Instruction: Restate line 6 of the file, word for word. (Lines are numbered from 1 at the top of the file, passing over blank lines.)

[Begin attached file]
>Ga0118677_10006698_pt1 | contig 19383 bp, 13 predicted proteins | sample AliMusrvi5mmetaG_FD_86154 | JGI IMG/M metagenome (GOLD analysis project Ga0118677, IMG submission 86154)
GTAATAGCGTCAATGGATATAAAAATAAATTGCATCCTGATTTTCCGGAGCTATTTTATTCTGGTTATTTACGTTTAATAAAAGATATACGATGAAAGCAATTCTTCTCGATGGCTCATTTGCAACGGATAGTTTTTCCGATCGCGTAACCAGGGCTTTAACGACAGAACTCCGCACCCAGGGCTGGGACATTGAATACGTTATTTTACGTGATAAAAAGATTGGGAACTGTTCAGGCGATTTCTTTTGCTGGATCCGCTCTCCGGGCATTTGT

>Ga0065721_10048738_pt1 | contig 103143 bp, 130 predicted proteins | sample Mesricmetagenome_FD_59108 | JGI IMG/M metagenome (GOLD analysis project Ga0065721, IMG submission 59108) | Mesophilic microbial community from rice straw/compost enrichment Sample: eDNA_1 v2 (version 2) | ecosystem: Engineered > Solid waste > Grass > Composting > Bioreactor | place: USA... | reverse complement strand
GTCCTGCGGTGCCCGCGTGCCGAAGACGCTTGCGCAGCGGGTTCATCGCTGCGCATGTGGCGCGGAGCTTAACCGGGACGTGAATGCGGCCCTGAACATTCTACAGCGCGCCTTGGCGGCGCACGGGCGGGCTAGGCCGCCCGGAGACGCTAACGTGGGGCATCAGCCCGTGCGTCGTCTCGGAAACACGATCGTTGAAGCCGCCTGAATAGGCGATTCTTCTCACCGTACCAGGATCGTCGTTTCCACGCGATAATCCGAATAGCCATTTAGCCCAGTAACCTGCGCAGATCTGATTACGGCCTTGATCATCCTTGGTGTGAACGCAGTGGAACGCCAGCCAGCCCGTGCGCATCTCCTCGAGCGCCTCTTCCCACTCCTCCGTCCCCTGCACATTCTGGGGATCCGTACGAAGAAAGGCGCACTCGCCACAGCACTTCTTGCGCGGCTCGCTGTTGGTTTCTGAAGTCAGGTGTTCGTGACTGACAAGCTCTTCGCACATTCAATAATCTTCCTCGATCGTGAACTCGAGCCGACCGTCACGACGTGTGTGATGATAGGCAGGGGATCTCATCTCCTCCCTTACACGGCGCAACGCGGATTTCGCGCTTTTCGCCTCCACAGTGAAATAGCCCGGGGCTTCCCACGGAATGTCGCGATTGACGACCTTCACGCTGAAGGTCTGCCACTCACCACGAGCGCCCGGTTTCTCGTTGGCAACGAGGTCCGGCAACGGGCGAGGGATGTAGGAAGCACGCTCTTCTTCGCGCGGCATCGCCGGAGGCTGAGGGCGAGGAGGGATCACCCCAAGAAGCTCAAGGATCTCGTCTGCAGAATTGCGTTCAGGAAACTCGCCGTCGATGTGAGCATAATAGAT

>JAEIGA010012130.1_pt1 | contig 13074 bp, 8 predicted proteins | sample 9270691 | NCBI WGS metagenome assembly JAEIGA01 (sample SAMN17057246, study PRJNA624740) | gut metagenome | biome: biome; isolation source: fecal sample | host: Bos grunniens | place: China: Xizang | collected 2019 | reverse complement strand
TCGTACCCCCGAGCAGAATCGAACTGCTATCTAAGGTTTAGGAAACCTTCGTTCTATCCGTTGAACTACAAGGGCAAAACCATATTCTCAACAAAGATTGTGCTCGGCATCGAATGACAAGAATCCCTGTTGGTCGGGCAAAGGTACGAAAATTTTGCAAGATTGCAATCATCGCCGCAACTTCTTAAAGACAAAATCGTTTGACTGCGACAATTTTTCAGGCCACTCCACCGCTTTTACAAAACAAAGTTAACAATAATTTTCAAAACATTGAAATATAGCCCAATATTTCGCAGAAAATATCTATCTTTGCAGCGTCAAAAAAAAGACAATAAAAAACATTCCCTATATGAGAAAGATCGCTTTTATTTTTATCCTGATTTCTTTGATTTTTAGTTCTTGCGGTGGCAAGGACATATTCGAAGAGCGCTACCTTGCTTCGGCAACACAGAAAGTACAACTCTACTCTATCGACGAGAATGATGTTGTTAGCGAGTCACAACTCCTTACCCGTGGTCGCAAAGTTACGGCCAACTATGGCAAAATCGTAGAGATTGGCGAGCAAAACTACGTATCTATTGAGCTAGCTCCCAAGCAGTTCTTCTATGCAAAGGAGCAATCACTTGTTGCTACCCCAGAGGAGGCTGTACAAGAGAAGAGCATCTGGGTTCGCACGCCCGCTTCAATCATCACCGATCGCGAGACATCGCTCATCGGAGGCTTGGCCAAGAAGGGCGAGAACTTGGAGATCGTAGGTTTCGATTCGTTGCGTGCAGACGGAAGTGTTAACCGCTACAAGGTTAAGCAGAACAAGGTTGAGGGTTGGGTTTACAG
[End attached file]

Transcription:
TCGTACCCCCGAGCAGAATCGAACTGCTATCTAAGGTTTAGGAAACCTTCGTTCTATCCGTTGAACTACAAGGGCAAAACCATATTCTCAACAAAGATTGTGCTCGGCATCGAATGACAAGAATCCCTGTTGGTCGGGCAAAGGTACGAAAATTTTGCAAGATTGCAATCATCGCCGCAACTTCTTAAAGACAAAATCGTTTGACTGCGACAATTTTTCAGGCCACTCCACCGCTTTTACAAAACAAAGTTAACAATAATTTTCAAAACATTGAAATATAGCCCAATATTTCGCAGAAAATATCTATCTTTGCAGCGTCAAAAAAAAGACAATAAAAAACATTCCCTATATGAGAAAGATCGCTTTTATTTTTATCCTGATTTCTTTGATTTTTAGTTCTTGCGGTGGCAAGGACATATTCGAAGAGCGCTACCTTGCTTCGGCAACACAGAAAGTACAACTCTACTCTATCGACGAGAATGATGTTGTTAGCGAGTCACAACTCCTTACCCGTGGTCGCAAAGTTACGGCCAACTATGGCAAAATCGTAGAGATTGGCGAGCAAAACTACGTATCTATTGAGCTAGCTCCCAAGCAGTTCTTCTATGCAAAGGAGCAATCACTTGTTGCTACCCCAGAGGAGGCTGTACAAGAGAAGAGCATCTGGGTTCGCACGCCCGCTTCAATCATCACCGATCGCGAGACATCGCTCATCGGAGGCTTGGCCAAGAAGGGCGAGAACTTGGAGATCGTAGGTTTCGATTCGTTGCGTGCAGACGGAAGTGTTAACCGCTACAAGGTTAAGCAGAACAAGGTTGAGGGTTGGGTTTACAG